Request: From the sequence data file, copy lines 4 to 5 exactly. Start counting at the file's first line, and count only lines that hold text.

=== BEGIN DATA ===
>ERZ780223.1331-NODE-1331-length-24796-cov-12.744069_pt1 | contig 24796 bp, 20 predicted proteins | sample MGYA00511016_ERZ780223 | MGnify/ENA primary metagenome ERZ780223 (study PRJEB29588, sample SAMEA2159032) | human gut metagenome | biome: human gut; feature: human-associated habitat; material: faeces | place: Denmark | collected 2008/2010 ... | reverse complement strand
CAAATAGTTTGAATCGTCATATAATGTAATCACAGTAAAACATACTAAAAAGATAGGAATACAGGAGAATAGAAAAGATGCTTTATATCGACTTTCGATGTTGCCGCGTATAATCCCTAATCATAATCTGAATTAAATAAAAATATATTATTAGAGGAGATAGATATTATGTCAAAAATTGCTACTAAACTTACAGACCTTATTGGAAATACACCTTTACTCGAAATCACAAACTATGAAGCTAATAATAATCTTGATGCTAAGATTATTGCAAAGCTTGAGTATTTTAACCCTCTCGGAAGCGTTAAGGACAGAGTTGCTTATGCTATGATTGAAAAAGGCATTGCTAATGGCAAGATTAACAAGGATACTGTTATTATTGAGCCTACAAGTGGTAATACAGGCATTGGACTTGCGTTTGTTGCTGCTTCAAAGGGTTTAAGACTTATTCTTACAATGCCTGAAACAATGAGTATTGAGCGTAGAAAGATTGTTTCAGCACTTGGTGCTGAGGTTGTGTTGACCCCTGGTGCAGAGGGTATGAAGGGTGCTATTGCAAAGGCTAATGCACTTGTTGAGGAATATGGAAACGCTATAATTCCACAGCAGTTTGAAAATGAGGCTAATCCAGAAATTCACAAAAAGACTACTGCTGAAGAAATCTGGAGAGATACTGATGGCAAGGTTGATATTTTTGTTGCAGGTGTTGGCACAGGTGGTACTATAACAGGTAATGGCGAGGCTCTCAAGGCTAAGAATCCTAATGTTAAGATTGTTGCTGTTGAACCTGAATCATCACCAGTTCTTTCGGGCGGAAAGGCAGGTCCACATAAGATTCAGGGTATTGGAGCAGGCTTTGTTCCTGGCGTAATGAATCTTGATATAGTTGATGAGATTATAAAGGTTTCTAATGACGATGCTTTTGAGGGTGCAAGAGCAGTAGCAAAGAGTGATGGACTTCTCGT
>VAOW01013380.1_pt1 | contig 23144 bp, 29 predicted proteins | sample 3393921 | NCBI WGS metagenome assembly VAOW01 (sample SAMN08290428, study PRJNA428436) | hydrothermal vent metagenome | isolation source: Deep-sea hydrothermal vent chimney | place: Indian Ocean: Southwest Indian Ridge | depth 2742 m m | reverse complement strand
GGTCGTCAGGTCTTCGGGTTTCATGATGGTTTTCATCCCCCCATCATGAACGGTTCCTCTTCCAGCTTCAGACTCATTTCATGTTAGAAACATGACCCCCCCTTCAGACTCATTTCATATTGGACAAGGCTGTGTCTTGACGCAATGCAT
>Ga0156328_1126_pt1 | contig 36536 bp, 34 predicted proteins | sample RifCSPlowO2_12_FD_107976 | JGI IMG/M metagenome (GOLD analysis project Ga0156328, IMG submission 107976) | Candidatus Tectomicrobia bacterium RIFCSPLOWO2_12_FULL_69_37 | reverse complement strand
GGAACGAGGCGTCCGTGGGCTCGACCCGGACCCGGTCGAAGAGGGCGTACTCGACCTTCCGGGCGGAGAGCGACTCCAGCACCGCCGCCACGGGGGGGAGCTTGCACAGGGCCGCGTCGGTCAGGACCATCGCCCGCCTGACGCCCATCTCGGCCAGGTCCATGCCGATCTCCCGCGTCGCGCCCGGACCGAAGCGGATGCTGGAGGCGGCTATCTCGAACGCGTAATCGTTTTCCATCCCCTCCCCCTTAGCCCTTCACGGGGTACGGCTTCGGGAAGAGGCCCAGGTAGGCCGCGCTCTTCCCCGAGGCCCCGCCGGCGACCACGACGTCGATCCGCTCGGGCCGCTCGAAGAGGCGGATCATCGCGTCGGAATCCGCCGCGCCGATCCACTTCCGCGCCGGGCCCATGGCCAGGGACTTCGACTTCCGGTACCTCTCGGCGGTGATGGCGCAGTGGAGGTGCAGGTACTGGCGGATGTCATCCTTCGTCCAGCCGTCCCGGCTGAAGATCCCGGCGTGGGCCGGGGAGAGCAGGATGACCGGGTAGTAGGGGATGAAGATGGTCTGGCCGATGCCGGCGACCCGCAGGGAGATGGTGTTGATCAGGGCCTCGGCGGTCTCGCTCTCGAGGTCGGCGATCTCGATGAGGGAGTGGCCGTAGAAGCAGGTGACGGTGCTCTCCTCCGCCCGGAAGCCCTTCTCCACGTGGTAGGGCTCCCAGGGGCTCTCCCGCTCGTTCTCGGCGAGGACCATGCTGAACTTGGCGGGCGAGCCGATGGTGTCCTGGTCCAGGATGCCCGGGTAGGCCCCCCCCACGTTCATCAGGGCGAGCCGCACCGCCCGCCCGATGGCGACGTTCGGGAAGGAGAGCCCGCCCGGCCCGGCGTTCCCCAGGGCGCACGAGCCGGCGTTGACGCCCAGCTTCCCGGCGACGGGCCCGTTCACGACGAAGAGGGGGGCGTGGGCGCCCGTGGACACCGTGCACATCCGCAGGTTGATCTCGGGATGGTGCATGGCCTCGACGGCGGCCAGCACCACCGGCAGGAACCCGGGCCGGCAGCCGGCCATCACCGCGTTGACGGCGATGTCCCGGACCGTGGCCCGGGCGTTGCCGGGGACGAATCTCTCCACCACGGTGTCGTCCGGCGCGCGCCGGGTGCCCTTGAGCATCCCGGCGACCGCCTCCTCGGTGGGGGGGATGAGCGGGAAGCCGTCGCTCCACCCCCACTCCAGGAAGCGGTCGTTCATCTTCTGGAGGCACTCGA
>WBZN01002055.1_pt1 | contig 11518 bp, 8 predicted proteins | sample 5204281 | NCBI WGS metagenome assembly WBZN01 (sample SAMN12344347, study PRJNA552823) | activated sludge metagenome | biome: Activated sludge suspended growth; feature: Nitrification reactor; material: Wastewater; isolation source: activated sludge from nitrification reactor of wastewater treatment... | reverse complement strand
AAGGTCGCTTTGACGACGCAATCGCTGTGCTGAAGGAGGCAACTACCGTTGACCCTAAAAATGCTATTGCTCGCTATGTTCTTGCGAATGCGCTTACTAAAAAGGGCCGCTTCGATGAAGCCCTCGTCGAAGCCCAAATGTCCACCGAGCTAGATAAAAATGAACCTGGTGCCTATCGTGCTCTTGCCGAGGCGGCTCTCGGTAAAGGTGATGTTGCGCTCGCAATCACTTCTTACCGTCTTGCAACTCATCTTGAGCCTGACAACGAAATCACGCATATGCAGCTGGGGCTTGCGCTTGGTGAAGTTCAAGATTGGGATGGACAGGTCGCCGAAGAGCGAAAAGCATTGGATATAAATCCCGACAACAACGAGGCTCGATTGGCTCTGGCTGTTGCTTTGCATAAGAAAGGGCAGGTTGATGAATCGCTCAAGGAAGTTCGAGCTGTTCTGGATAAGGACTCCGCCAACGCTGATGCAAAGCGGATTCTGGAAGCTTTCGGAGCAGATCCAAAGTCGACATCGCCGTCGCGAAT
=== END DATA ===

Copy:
GGTCGTCAGGTCTTCGGGTTTCATGATGGTTTTCATCCCCCCATCATGAACGGTTCCTCTTCCAGCTTCAGACTCATTTCATGTTAGAAACATGACCCCCCCTTCAGACTCATTTCATATTGGACAAGGCTGTGTCTTGACGCAATGCAT
>Ga0156328_1126_pt1 | contig 36536 bp, 34 predicted proteins | sample RifCSPlowO2_12_FD_107976 | JGI IMG/M metagenome (GOLD analysis project Ga0156328, IMG submission 107976) | Candidatus Tectomicrobia bacterium RIFCSPLOWO2_12_FULL_69_37 | reverse complement strand